Carine Reeves, of New York, contended that a mask would subject him to racial profiling and stereotyping by jurors who associate masks with criminals.
Court rules require everyone in a courtroom to wear a mask during the coronavirus pandemic.
Justice Harold Stewart II said jurors will understand why Reeves and all others in the courtroom are wearing masks. And Reeves could be subjected to undue attention if he were the only one without a mask, the judge said.
“During this pandemic, the court cannot think of a greater state interest than taking measures that prevent the spread of the virus, for everyone’s health and safety,” the judge wrote on Thursday in his decision.
Reeves is charged with murder in the 2017 killing of Sally Shaw, who was shot in the head and left on the side of a road in Cherryfield, in eastern Maine. The trial, scheduled to begin later this month, is the first murder trial in Maine since the pandemic reduced courthouse hours and delayed trials.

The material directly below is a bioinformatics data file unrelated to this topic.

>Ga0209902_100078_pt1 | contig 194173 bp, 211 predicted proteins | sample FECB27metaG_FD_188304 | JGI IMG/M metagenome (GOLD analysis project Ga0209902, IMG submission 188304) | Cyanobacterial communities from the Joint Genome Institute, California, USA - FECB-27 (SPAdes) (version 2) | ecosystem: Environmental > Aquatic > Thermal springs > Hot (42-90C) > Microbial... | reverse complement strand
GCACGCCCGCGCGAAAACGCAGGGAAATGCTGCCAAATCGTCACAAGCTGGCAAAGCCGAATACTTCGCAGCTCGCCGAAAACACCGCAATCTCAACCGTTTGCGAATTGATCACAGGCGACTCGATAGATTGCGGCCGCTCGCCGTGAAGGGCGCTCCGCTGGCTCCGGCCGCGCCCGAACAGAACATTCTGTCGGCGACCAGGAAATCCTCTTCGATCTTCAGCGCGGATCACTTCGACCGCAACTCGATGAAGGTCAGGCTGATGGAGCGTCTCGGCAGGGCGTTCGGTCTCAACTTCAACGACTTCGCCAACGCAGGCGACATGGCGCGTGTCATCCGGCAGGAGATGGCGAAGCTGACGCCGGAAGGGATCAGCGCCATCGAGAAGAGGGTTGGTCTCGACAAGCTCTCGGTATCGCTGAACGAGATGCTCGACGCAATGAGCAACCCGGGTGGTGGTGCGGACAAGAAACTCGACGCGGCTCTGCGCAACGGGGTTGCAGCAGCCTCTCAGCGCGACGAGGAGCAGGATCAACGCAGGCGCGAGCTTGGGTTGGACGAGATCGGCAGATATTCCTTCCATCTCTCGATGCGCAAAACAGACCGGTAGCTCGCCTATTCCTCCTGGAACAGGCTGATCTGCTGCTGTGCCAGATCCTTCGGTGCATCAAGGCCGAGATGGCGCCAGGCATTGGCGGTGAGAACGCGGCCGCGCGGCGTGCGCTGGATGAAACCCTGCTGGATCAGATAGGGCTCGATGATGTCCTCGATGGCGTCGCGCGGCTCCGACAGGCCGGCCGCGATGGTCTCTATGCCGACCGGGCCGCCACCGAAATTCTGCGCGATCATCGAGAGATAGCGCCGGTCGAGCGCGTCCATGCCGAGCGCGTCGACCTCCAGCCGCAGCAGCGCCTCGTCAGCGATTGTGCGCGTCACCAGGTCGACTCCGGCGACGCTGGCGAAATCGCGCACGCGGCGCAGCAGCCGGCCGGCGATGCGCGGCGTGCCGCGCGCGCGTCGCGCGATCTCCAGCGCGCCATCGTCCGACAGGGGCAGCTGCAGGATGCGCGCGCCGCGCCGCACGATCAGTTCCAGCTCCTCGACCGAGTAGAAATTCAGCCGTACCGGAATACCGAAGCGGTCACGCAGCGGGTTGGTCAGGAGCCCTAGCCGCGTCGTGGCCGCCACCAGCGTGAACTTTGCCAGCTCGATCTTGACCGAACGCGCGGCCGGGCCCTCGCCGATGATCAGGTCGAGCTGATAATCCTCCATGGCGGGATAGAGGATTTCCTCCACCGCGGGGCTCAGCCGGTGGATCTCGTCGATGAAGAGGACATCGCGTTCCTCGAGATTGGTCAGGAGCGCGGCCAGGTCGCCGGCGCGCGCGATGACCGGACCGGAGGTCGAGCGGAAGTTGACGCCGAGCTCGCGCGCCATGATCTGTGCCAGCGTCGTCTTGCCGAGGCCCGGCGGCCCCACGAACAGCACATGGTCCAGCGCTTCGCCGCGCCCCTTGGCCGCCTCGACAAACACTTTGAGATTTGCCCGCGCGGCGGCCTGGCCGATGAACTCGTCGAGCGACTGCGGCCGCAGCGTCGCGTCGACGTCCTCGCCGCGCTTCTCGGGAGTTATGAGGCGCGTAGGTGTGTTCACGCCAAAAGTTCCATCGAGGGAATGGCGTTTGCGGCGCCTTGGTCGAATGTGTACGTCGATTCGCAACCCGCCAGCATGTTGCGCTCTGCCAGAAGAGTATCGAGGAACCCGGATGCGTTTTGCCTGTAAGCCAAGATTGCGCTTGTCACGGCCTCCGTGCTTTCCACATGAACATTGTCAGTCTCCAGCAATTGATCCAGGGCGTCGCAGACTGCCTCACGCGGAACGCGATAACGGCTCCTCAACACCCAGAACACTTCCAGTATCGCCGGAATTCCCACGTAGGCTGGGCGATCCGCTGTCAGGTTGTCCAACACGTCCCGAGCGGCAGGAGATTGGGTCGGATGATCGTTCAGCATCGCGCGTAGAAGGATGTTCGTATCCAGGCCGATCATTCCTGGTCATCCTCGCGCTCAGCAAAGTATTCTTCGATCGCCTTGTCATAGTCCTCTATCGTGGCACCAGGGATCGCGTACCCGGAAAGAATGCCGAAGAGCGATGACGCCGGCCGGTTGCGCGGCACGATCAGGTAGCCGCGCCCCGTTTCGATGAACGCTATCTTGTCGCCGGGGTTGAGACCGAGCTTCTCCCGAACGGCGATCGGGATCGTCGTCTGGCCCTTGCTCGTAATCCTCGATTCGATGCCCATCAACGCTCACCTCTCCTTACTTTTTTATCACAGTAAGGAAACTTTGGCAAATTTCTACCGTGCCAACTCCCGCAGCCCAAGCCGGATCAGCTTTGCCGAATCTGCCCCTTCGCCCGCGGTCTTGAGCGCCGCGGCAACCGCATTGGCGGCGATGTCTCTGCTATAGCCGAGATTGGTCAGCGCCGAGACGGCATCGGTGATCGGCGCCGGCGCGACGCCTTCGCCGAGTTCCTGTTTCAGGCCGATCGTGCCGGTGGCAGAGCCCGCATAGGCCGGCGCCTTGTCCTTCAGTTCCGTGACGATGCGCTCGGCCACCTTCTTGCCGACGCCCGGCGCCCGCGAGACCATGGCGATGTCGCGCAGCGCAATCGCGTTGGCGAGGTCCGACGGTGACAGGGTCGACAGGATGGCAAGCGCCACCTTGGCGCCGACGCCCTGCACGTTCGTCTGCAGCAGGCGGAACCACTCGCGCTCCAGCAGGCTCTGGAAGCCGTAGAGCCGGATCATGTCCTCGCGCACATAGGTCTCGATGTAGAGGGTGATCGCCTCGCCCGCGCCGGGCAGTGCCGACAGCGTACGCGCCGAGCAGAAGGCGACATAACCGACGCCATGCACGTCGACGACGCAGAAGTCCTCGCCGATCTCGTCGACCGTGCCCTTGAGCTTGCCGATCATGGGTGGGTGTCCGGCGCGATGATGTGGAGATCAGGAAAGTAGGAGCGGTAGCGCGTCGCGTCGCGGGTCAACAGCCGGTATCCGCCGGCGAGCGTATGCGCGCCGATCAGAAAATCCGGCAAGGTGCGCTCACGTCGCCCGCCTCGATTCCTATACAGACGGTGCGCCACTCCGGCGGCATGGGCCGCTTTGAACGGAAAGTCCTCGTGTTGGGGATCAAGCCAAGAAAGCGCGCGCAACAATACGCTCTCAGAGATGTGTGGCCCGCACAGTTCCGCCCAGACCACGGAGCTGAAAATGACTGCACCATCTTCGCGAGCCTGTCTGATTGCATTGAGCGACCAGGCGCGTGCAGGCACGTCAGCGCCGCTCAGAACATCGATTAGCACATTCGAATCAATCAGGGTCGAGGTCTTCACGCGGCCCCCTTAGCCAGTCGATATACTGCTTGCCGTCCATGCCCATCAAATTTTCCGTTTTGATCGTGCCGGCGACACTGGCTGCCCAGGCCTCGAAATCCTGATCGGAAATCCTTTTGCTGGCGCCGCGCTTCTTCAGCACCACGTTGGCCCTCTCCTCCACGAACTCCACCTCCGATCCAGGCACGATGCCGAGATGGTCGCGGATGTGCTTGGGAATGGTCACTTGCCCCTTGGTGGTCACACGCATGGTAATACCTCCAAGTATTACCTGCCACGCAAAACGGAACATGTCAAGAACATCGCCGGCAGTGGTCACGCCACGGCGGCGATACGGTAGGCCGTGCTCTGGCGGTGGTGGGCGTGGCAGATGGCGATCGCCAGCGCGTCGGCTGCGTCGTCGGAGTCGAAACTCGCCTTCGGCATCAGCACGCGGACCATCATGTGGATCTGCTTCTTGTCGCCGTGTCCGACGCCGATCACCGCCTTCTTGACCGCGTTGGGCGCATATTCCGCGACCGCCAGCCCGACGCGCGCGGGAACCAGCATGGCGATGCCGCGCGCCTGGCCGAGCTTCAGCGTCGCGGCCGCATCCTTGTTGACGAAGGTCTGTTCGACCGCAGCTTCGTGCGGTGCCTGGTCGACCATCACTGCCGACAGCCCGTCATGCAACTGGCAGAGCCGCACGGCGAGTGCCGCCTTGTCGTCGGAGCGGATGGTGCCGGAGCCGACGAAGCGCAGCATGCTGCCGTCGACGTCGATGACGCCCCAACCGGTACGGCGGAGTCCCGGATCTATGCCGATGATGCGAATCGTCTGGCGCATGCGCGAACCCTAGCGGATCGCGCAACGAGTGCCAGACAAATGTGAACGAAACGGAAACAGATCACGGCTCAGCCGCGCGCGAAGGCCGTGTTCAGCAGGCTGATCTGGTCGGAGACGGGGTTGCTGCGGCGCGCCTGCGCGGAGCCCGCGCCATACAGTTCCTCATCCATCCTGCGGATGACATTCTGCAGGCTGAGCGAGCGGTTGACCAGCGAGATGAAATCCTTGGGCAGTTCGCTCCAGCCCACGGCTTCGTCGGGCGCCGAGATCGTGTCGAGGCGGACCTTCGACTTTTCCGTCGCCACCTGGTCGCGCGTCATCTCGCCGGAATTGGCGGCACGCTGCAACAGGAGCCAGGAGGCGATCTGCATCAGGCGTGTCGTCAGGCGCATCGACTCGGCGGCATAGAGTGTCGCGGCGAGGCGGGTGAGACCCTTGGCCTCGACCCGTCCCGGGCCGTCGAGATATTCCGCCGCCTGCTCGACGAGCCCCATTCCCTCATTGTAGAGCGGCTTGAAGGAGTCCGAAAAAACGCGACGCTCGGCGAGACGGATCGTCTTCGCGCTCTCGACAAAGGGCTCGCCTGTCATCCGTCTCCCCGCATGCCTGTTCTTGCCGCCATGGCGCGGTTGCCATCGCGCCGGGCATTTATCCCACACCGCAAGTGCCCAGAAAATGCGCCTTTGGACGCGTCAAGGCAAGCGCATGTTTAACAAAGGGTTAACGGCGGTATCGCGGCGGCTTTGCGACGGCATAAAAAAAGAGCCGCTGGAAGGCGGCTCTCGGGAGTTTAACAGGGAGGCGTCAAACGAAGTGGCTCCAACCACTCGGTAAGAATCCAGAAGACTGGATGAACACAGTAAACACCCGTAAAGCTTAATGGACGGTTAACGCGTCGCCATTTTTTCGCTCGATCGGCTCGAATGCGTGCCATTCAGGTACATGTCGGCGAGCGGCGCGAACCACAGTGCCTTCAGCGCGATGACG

Reeeves’ attorney, Stephen Smith, had pointed to a study by North Carolina researchers who wrote, African Americans are particularly prone to racial profiling solely due to the fact that they are wearing masks.
Netherlands reports near-record rise in daily cases
The National Institute for Public Health in the Netherlands has announced 1,270 new infections, the highest daily rise since the second week of April.
The news site De Volkskrant says there have only ever been two days, on 10 and 11 April, when there has been a higher daily increase in the number of confirmed infections. It adds that the number of new infections recorded this week was 6,573 compared with 4,077 last week.